She's right. If I look up and happen to lock pupils for a millisecond I'll end up getting a French accordian serenade all for me which isn't something that's going to make the trip into the centre of town on the jam-packed number 16 tram any more pleasant.
Buskers are not only on the streets here - playing publicly-available upright pianos chained to fountains for the summer music celebrations or dragging double bases and violins to ATM entry points - but also on public transport. I think we've heard exactly three French-classic songs (whose titles escape me) over and over and over again.
The offender then walks up and down the aisle with his cap. "Bonjour Madame, sil vous plait Madame.... Bonjour Monsieur, sil vous plait...." Only once have I seen one woman hand over a single franc. Most of us look down, jam in ear pieces if we have them or stare determinedly out of the window. We all want to get somewhere and enforced entertainment isn't part of the ticket cost.
"But hey," I poked Sapphire, "we know know how to say The Finger in French now - la doigt!"
She rolls her eyes but also laughs. These are little victories that we share with each other to make the unfamiliar an amusement instead of intimidating. The sun shines through the glass onto her hair. "So should I give La Doigt to the next guy who plays his accordian?"
Rubbing my chin whilst also keeping an eye on the telly screen that lists each stop, I pretend to consider it. "Well, it could mean that Geneve Hopital finds itself with a patient who is begging for a particularly challenging object to be removed from a part of themselves not often seen in polite company but if you're willing to risk it and have the results posted up on Facebook, then go for it."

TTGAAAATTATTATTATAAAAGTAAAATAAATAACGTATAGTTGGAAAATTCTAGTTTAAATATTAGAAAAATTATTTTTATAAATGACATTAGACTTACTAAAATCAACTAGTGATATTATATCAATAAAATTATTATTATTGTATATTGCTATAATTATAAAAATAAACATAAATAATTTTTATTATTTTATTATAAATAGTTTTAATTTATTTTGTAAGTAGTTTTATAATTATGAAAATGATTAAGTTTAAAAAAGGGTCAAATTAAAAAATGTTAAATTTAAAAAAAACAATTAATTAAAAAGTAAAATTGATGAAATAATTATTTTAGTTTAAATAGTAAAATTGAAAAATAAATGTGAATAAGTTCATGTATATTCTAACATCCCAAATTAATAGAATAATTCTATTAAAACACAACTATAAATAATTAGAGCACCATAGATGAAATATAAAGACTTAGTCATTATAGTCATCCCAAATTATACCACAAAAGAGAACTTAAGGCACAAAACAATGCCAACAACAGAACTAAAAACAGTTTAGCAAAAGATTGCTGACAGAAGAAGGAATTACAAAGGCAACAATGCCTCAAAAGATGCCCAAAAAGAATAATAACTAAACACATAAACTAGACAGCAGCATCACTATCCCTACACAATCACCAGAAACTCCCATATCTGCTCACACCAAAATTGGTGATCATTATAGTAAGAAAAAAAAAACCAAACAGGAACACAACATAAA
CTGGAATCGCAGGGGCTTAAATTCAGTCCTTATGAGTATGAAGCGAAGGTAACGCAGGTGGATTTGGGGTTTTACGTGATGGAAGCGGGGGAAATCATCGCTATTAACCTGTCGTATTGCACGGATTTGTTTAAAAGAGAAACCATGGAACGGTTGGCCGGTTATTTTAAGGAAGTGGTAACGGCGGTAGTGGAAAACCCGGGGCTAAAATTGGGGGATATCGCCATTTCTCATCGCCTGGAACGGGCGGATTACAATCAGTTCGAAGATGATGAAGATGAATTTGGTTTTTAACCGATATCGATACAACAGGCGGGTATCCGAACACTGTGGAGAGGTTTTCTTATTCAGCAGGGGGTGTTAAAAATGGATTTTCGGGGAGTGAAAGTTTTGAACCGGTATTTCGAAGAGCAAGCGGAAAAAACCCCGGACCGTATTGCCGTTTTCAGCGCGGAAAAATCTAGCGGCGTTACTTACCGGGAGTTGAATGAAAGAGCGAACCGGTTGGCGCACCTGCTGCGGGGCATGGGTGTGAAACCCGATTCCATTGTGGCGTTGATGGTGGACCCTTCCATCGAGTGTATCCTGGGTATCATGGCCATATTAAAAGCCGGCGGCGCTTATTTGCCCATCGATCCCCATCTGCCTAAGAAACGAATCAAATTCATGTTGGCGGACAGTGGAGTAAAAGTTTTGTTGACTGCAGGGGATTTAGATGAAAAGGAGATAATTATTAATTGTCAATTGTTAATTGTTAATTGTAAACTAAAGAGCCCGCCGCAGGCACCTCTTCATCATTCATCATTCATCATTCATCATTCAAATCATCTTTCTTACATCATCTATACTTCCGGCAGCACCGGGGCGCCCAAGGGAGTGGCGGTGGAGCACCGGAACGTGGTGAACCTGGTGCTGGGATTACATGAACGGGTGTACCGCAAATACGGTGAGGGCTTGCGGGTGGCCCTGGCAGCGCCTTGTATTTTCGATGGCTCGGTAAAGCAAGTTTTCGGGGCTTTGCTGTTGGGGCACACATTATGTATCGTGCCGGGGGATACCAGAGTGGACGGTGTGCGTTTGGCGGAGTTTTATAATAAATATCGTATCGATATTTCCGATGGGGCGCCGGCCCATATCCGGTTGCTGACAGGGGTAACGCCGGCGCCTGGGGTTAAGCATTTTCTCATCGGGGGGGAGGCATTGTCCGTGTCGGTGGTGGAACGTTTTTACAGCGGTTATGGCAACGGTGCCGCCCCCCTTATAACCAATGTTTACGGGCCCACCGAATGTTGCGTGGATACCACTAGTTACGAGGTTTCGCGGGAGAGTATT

Baby steps. Find your joy. Think about the positives. Cliches all but boy, they've worked for me this week. I had to laugh when a neighbour informed me that the above sign - a dog in a circle without a line through it meant that they were NOT welcome.
"Oh, I thought that this was the part where dogs could play."
"Red is no, madame."
Ah. This was good to know before our beloved dog Milly arrives and we lodge ourselves further in the concierge's bad books. Every time I've tried to cram a few more IKEA boxes into the communal (and tiny) recycling bin he's been nearby; pretending to sweep the foyer but really watching me through his one good eye, suspicious of this loud Australian ignoramus who doesn't wear make up or heels and parades her big bags of les ordures far too publicly and far too often.
Sapphire and I have quizzed each other over counting to twenty, then a hundred; followed by key body parts and days of the week and are both eagerly looking forward to our next lesson. It serves more than one purpose - it's something that we can do together that will benefit us and gives us two entries in the diary every week until school starts. Outings, moments of time and then recuperation at home; a home that gets something extra in it from every visit outside.
Any English we hear out in the street is immediately noticed. Our eyes meet and we smile - someone else is here. The familiar stands out a mile amongst the indecipherable. Sapphire described it well this morning as we exited Coop store with blankets and towels bundled in plastic bags. "It all sounds like noise until you hear something you can understand."
Oh and whatever you do, don't buy the enticingly-titled 'picnic eggs' in dozen packs. They're hard-boiled and you feel like a right gonzo when they bounce off the side of the frypan instead of willingly cracking open for the start of a breakfast omelette.
Wee glimpses for sure, but the scratchings of a new life are emerging.